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Ketamine treatment affects hippocampal but not cortical mitochondrial function in prepubertal rats.

07:00 EST 13th February 2020 | BioPortfolio

Summary of "Ketamine treatment affects hippocampal but not cortical mitochondrial function in prepubertal rats."

Previous reports have shown that ketamine triggered apoptosis in immature developing brain involving mitochondrial mediated pathways. However, no data for ketamine effects on hippocampal and cortical mitochondrial function are available in pre-pubertal rats. Twenty-one days-old Sprague-Dawley rats received ketamine (40 mg/Kg i.p.) for 3 days and were sacrificed 24 hours after last injection. Hippocampal mitochondria from ketamine-treated rats showed decreased malate-glutamate state 4 and 3 respiratory rates and an inhibition in Complex I and IV activities. Hippocampal mitochondrial membrane depolarization and mitochondrial permeability transition induction were observed. This was not reflected in an increment of H O production probably due to increased Mn-SOD and catalase activities, 24 hours after treatment. Interestingly, increased H O production rates and cardiolipin oxidation were found in hippocampal mitochondria shortly after ketamine treatment (45 min). Unlike hippocampus, ketamine did not affect mitochondrial parameters in brain cortex, being this area less vulnerable to suffer ketamine-induced oxidative damage. Results provide evidences that exposure of pre-pubertal rats to ketamine leads to an induction of mitochondrial ROS generation at early stages of treatment, that was normalized by the triggering of antioxidant systems. Although hippocampal mitochondria from pre-pubertal rats were capable of respond to the oxidative stress, they remain partially dysfunctional.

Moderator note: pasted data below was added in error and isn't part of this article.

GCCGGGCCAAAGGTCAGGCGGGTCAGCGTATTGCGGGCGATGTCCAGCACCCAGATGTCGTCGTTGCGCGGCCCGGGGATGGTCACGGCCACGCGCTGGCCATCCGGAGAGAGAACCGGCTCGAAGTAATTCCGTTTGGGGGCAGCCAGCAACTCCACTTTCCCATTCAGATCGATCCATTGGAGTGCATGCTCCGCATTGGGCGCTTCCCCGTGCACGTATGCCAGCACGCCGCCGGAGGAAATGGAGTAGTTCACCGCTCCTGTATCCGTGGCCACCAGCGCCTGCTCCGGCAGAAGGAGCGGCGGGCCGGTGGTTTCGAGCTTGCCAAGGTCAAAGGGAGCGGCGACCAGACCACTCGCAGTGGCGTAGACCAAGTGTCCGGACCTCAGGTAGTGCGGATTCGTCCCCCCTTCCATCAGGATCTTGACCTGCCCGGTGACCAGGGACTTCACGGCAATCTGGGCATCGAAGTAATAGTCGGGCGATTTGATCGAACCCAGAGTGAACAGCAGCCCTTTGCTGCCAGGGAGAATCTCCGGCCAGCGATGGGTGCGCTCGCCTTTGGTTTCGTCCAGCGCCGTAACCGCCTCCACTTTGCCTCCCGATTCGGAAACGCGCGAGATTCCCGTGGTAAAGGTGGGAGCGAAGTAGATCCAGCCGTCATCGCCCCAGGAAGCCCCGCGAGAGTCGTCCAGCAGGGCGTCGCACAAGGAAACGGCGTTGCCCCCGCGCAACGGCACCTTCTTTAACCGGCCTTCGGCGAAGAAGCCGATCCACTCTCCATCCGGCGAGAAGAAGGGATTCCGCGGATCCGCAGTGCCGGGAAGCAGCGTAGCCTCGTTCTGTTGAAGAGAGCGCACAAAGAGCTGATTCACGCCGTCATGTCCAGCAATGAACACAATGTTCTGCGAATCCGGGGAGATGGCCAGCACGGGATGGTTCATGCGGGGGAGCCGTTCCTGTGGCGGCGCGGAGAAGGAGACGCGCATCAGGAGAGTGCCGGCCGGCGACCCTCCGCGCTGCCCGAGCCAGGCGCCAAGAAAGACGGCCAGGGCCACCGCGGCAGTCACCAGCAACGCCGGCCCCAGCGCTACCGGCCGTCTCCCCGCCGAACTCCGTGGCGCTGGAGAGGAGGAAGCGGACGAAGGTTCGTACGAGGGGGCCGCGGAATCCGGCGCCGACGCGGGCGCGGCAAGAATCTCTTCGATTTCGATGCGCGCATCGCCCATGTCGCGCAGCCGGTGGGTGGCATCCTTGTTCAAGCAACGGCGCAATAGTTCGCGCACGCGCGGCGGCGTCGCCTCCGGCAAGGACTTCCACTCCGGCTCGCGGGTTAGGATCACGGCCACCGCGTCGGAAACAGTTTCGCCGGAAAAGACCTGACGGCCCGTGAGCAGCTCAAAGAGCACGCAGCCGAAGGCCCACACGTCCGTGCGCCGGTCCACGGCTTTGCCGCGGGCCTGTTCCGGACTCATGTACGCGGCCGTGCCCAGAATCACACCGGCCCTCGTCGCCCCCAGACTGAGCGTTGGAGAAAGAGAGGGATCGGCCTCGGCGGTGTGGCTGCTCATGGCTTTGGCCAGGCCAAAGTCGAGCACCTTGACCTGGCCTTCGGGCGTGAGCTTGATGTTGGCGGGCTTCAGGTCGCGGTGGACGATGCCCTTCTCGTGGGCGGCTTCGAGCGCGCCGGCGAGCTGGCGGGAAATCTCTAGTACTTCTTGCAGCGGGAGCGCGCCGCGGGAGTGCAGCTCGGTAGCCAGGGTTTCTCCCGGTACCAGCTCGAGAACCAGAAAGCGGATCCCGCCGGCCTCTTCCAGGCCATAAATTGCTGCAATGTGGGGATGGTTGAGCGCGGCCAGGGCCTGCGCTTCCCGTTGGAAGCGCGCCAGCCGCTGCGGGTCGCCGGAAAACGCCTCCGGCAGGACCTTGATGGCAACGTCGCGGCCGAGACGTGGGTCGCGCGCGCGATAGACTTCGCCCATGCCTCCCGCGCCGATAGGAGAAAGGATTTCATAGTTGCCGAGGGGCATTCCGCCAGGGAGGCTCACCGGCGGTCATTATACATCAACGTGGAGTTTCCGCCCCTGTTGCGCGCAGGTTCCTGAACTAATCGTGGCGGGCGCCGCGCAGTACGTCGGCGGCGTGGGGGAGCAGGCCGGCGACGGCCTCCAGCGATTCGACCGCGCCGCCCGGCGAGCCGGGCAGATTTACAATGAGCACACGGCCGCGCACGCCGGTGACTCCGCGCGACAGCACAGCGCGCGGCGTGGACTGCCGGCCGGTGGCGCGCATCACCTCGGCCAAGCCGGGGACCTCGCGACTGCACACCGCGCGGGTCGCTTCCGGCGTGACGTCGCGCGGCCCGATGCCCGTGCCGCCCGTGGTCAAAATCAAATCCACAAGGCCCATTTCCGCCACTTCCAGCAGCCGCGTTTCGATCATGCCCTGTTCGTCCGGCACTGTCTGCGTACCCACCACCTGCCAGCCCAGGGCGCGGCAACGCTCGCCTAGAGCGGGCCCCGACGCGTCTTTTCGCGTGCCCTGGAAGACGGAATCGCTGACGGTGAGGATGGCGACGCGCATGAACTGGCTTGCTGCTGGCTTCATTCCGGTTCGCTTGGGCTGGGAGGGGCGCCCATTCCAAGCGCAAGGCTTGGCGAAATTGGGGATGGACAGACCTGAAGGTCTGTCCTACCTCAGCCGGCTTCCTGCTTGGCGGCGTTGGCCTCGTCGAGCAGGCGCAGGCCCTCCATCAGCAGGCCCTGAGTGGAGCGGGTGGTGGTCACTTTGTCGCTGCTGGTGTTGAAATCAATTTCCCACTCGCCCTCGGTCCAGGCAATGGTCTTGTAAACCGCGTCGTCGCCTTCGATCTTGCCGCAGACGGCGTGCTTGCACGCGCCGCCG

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This article was published in the following journal.

Name: International journal of developmental neuroscience : the official journal of the International Society for Developmental Neuroscience
ISSN: 1873-474X
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